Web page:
- California Redevelopment Law Requires a County to Accept a Revised Statement of Indebtedness from a Redevelopment Agency and Pay Additional Tax Increment to the Agency
- June 30, 2010 | Authors: Mona Ebrahimi; Jon E. Goetz; Brett L. Price
- Law Firms: Kronick Moskovitz Tiedemann & Girard A Law Corporation - Sacramento Office ; Kronick Moskovitz Tiedemann & Girard A Law Corporation - San Luis Obispo Office ; Kronick Moskovitz Tiedemann & Girard A Law Corporation - Bakersfield Office
In Glendale Redevelopment Agency v. County of Los Angeles, (--- Cal.Rptr.3d ----, Cal.App. 2 Dist., May 25, 2010), a court of appeal considered whether the California Redevelopment Law prohibits a county from accepting revised statements of indebtedness (“SOI”) from redevelopment agencies. The court held that the Redevelopment Law does not require a county to refuse a revised SOI and requires a county to pay a redevelopment agency who submits a revised SOI all tax increment to which it is entitled.
In September 2006, the Glendale Redevelopment Agency (“Glendale”) submitted an SOI to the County of Los Angeles (”County”) for the San Fernando Road Corridor Redevelopment Project that showed an indebtedness of $11,645, 880 and $7,069,024 in available revenue. County, over a ten-month period, distributed $4,576,856, to Glendale, an amount $2.2 million less than the total tax increment that the redevelopment project created. County distributed the $2.2 million to other agencies, including its own general fund. In May 2007, Glendale realized the SOI it had submitted to County omitted a debt from an agreement between Glendale and the Walt Disney Company. On May 24, 2007, Agency submitted to County a revised SOI which would have entitled Glendale to additional tax increment. County refused to accept the revised SOI or remit the additional funds Glendale claimed were due.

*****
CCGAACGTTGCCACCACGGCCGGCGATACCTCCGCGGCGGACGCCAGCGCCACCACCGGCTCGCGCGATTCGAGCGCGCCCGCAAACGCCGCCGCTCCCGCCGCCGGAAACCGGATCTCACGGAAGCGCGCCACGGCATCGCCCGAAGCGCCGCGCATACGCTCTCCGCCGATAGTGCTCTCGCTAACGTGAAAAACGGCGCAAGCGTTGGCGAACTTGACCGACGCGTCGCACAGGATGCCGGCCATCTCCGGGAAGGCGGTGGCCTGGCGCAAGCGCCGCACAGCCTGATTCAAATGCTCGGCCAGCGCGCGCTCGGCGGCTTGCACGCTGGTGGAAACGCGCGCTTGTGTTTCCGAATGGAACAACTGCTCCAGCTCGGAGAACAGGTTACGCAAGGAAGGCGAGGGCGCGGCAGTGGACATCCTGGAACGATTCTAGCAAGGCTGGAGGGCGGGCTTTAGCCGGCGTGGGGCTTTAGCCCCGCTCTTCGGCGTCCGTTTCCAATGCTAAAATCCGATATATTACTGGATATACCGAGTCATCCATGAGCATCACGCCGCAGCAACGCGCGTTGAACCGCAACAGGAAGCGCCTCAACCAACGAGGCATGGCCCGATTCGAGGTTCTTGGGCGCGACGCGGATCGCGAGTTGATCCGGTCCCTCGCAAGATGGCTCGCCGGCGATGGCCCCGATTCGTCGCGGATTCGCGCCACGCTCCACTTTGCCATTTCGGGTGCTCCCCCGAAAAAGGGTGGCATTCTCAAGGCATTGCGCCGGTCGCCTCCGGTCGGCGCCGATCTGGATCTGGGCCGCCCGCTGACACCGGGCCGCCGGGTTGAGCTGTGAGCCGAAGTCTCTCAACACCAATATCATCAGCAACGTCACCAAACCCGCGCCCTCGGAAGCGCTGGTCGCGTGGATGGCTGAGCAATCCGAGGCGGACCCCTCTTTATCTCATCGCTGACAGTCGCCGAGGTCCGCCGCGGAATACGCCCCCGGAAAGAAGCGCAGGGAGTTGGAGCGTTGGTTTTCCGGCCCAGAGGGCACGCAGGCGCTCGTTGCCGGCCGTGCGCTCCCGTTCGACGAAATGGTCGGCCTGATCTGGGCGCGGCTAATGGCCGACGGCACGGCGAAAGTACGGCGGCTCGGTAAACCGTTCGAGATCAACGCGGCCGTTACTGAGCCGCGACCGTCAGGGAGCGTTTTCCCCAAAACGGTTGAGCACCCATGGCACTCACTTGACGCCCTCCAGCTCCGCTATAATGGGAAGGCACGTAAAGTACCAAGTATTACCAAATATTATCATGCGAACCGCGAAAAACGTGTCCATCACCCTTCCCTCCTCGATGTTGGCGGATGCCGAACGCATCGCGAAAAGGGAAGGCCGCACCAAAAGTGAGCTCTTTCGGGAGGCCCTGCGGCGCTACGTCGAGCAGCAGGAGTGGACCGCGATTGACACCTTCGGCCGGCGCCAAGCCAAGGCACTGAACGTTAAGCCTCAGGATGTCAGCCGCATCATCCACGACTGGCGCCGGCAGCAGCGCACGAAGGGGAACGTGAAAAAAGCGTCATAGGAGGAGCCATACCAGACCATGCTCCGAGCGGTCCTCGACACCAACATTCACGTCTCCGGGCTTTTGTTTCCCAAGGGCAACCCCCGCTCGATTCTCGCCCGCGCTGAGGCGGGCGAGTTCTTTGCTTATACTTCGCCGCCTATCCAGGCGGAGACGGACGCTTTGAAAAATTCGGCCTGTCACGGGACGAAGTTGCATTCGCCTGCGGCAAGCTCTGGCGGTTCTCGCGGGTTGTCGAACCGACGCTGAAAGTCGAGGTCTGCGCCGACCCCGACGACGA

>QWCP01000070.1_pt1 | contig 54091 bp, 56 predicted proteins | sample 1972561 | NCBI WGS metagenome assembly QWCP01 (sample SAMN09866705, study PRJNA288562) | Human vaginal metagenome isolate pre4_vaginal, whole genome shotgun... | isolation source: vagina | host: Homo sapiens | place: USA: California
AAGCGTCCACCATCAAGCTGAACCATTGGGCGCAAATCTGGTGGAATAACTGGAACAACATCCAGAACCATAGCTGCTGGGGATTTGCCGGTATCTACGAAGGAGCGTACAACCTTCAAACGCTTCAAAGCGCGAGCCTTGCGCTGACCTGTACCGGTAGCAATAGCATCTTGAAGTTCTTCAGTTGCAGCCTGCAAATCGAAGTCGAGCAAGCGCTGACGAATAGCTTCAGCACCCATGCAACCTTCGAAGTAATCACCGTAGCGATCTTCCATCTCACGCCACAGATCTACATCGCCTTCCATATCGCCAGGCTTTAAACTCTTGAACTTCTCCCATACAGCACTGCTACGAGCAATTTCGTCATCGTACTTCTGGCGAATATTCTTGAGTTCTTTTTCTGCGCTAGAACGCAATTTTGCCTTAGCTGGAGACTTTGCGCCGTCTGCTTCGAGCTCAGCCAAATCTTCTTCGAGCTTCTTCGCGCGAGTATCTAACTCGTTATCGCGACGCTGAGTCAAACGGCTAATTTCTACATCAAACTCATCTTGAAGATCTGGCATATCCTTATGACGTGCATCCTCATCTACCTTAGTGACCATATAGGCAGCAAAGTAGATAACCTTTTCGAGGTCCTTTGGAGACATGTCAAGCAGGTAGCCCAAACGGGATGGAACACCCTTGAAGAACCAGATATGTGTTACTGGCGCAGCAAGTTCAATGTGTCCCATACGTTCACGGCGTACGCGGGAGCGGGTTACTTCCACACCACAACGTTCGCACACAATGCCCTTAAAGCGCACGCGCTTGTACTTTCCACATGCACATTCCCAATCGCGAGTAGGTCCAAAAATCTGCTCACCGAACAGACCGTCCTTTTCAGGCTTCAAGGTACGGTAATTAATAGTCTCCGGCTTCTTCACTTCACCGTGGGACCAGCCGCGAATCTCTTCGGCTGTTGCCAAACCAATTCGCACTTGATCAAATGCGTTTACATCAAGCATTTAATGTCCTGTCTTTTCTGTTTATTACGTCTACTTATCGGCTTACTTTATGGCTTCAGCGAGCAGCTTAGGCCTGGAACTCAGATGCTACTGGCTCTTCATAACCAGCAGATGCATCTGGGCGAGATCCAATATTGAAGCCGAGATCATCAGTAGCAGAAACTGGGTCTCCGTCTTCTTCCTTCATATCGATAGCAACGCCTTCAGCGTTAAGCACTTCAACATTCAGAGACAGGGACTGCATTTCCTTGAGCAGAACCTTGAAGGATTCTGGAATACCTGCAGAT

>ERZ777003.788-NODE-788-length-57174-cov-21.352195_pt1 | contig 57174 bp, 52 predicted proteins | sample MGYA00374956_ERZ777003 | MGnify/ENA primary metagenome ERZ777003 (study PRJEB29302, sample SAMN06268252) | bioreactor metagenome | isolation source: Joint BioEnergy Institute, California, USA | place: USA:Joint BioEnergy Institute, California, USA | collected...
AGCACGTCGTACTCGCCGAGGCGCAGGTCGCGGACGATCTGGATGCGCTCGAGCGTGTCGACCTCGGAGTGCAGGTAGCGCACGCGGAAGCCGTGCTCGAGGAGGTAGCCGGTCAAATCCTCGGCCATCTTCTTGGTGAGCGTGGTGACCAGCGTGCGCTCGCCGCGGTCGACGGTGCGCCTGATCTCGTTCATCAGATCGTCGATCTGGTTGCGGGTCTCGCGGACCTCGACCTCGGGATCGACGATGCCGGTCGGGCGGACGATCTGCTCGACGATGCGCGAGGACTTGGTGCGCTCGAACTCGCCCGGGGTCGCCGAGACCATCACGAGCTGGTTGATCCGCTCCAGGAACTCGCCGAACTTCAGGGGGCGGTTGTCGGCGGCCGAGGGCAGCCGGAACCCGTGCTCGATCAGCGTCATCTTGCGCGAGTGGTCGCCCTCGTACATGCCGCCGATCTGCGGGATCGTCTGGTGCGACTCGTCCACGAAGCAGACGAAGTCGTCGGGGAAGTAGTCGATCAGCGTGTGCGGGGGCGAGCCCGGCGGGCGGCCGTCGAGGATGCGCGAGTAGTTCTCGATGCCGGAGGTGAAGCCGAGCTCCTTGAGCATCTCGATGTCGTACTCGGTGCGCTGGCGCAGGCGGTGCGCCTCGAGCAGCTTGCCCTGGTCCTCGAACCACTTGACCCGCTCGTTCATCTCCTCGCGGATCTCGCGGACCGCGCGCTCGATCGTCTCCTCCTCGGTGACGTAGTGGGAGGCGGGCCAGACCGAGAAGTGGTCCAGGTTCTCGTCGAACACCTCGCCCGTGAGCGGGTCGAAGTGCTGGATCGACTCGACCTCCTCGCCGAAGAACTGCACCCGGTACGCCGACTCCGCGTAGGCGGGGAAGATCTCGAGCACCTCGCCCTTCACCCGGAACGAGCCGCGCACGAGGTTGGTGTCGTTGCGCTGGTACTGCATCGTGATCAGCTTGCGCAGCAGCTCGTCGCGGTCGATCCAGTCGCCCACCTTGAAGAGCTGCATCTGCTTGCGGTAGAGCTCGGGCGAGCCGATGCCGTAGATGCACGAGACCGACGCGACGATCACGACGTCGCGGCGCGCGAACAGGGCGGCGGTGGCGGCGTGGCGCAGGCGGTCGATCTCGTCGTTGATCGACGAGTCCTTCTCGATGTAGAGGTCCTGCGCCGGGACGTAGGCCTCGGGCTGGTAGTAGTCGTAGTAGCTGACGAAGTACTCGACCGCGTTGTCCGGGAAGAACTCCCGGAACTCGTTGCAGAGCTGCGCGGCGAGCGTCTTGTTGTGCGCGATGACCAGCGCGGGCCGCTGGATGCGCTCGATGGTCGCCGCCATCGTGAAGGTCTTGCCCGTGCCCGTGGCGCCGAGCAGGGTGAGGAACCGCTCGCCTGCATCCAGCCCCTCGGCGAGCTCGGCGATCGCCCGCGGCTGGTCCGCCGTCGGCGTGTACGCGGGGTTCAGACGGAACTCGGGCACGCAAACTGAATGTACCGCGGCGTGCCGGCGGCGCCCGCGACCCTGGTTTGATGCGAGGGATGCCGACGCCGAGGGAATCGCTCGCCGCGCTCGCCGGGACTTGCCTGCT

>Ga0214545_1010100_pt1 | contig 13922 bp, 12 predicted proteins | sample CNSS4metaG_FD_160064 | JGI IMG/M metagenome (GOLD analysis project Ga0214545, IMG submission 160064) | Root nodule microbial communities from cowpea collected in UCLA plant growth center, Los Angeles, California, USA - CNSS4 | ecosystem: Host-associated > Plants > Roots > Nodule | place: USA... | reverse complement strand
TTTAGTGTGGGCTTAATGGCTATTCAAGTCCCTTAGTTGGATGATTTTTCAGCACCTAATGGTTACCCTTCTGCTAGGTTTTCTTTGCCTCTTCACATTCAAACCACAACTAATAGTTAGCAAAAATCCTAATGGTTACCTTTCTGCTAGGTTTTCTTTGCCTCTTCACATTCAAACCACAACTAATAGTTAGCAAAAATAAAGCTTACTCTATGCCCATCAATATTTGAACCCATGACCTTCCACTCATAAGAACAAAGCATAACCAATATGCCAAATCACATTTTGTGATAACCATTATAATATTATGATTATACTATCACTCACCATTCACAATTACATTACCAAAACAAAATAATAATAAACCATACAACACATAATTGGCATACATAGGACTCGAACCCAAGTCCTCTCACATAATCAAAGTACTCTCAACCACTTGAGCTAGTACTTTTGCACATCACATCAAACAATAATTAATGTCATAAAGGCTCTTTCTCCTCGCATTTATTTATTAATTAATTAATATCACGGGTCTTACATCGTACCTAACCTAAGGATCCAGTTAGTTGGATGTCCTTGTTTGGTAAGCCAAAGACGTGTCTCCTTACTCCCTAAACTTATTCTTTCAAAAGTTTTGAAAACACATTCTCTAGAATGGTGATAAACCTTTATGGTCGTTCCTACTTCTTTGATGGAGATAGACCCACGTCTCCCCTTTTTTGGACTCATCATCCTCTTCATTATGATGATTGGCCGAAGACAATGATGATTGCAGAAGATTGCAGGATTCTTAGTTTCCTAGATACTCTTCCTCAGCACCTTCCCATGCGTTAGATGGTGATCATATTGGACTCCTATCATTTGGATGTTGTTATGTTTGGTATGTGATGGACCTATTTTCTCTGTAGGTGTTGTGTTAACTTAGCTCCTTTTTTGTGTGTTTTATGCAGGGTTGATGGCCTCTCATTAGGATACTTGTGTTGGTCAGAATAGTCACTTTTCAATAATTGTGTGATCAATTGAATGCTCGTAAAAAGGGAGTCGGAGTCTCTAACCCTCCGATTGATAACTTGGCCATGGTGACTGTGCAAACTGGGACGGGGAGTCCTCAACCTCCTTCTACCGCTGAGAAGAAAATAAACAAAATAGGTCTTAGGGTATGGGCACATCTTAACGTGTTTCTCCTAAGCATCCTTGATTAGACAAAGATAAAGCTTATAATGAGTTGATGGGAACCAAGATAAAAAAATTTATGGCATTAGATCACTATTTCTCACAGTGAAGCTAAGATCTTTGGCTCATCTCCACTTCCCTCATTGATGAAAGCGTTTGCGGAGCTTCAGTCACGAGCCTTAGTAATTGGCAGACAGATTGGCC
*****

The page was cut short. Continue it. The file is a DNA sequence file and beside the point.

Separately, the Redevelopment Agency of Compton (“Compton”) submitted an SOI to the County for the 2006-2007 fiscal year that overstated revenue and understated debt. County distributed to Compton, pursuant to the SOI, $13,351,015 in tax increment payments which left a tax increment of $4.3 million. After County distributed the $4.3 million to other entities, Compton submitted a revised SOI on January 16, 2007, which showed it was entitled to the entire tax increment. County refused to accept the revised SOI.
Glendale and Compton filed a petition for writ of mandate asking the trial court to order County to accept the revised SOIs and pay the sums they claimed were owed to them. The trial court denied both petitions.
Pursuant to California Redevelopment Law, a redevelopment agency does not have the power to tax but can finance redevelopment projects through the issuance of bonds and other indebtedness. After property values increase in the redevelopment project, the property taxes attributable to the increase in value (“tax increment”) is allocated to the agency to pay the principal and interest on the debt. A redevelopment agency is only entitled to the portion of the tax increment necessary to repay its indebtedness. Any tax increment that is in excess of the amount to which the agency is entitled must be distributed to the other taxing agencies in the same manner as other property taxes are distributed. Pursuant to California Health and Safety Code section 33675(b), an agency must file an SOI no later than October 1 of each year and also a reconciliation statement that has been certified by the agency’s chief financial officer.
County argued that the Legislature in section 33675 “limited the time within which an agency can claim a given year’s tax increment.” The court concluded that because section 33675 allows an SOI to be challenged, this also means an SOI may be corrected. Furthermore, the fact that the statute allows estimates in the amount of principal, interest, interest rate, terms of loans, advances, or indebtedness when precise data is not available “clearly contemplates that an estimate may be corrected when the data is available.”
The court found that “Section 33675 does not prohibit the County from accepting a revised SOI. To the contrary, on receipt of a revised SOI, it is required to pay redevelopment agencies all the tax increment to which they are entitled.” The court held that County’s duty to distribute tax revenue pursuant to the California Redevelopment Law is mandatory. The court concluded that “section 33675, subdivision (b) is a procedural provision which sets out the method through which a county is to perform its duty, . . . . not a limit on the county’s duty to distribute all the tax increment to which a redevelopment agency is entitled.”
The court held “that nothing in section 33675 prohibits a redevelopment agency from correcting errors in an SOI by filing a revised document.” Any other reading of section 33675 “would mean, that if an agency errs in its SOI, tax increment revenues will be retained by entities which have no statutory entitlement to those revenues, to the detriment of the agency and its lenders and bondholders.”